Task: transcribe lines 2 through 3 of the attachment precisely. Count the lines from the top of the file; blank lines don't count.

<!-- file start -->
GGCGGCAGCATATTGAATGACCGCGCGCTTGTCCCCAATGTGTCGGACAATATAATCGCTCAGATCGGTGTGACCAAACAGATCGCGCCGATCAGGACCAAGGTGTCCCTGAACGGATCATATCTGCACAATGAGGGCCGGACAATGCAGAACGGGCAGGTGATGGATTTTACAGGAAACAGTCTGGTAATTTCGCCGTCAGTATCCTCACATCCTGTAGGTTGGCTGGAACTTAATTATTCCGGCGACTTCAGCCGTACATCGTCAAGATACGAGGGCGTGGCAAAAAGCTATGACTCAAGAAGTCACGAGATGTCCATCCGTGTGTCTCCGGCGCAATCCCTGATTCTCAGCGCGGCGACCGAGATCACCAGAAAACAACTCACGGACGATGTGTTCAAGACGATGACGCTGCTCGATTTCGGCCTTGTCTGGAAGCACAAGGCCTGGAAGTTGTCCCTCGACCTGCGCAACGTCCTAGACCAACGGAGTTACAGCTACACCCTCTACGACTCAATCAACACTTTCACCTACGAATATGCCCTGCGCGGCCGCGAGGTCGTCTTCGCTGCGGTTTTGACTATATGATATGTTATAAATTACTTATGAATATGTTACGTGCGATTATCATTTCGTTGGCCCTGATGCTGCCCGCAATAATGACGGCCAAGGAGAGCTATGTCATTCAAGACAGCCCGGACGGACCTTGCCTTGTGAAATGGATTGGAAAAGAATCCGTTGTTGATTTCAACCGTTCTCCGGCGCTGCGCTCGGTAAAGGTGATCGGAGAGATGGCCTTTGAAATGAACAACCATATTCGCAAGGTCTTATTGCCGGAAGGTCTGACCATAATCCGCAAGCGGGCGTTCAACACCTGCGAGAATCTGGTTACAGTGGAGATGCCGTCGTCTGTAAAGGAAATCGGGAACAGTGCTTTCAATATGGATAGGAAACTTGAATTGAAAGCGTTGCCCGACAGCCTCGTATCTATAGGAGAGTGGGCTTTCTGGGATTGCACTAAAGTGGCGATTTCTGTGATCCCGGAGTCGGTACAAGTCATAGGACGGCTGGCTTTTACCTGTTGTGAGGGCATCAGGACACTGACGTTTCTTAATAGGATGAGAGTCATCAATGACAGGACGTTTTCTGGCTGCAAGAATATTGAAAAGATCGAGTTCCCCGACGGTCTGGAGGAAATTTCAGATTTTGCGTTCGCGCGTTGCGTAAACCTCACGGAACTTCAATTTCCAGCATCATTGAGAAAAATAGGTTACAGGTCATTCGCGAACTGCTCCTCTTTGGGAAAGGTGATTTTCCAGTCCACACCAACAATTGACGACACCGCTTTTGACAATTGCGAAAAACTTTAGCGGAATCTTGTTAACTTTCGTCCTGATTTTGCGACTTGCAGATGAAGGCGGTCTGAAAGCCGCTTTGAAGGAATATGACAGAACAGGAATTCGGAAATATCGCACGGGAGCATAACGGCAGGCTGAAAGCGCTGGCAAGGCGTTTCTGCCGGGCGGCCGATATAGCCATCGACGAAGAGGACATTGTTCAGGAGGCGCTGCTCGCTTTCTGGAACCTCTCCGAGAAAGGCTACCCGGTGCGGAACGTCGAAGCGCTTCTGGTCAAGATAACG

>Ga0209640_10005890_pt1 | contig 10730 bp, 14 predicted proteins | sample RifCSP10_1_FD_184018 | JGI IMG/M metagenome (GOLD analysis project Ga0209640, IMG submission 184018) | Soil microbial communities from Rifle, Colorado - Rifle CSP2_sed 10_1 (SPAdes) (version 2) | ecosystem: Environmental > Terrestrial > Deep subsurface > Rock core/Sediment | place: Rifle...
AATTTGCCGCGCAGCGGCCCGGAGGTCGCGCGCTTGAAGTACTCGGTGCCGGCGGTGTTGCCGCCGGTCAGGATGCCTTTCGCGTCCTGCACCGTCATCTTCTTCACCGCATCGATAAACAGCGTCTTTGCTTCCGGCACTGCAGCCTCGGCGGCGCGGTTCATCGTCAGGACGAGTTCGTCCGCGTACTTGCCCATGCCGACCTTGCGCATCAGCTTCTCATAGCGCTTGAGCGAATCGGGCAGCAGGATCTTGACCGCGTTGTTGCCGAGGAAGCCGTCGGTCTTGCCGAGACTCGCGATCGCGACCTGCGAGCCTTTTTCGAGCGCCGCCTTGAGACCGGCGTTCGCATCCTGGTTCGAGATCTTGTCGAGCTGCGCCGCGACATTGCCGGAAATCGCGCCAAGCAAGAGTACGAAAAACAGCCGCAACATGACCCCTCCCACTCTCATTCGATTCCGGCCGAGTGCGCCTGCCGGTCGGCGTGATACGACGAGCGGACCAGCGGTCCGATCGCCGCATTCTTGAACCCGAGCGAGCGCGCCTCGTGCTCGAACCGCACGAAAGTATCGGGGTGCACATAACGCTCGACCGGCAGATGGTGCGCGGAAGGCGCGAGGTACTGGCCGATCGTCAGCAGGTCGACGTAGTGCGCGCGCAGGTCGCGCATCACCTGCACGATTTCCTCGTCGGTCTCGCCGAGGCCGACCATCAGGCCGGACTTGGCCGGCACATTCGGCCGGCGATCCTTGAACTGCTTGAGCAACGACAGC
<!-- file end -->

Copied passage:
>Ga0209640_10005890_pt1 | contig 10730 bp, 14 predicted proteins | sample RifCSP10_1_FD_184018 | JGI IMG/M metagenome (GOLD analysis project Ga0209640, IMG submission 184018) | Soil microbial communities from Rifle, Colorado - Rifle CSP2_sed 10_1 (SPAdes) (version 2) | ecosystem: Environmental > Terrestrial > Deep subsurface > Rock core/Sediment | place: Rifle...
AATTTGCCGCGCAGCGGCCCGGAGGTCGCGCGCTTGAAGTACTCGGTGCCGGCGGTGTTGCCGCCGGTCAGGATGCCTTTCGCGTCCTGCACCGTCATCTTCTTCACCGCATCGATAAACAGCGTCTTTGCTTCCGGCACTGCAGCCTCGGCGGCGCGGTTCATCGTCAGGACGAGTTCGTCCGCGTACTTGCCCATGCCGACCTTGCGCATCAGCTTCTCATAGCGCTTGAGCGAATCGGGCAGCAGGATCTTGACCGCGTTGTTGCCGAGGAAGCCGTCGGTCTTGCCGAGACTCGCGATCGCGACCTGCGAGCCTTTTTCGAGCGCCGCCTTGAGACCGGCGTTCGCATCCTGGTTCGAGATCTTGTCGAGCTGCGCCGCGACATTGCCGGAAATCGCGCCAAGCAAGAGTACGAAAAACAGCCGCAACATGACCCCTCCCACTCTCATTCGATTCCGGCCGAGTGCGCCTGCCGGTCGGCGTGATACGACGAGCGGACCAGCGGTCCGATCGCCGCATTCTTGAACCCGAGCGAGCGCGCCTCGTGCTCGAACCGCACGAAAGTATCGGGGTGCACATAACGCTCGACCGGCAGATGGTGCGCGGAAGGCGCGAGGTACTGGCCGATCGTCAGCAGGTCGACGTAGTGCGCGCGCAGGTCGCGCATCACCTGCACGATTTCCTCGTCGGTCTCGCCGAGGCCGACCATCAGGCCGGACTTGGCCGGCACATTCGGCCGGCGATCCTTGAACTGCTTGAGCAACGACAGC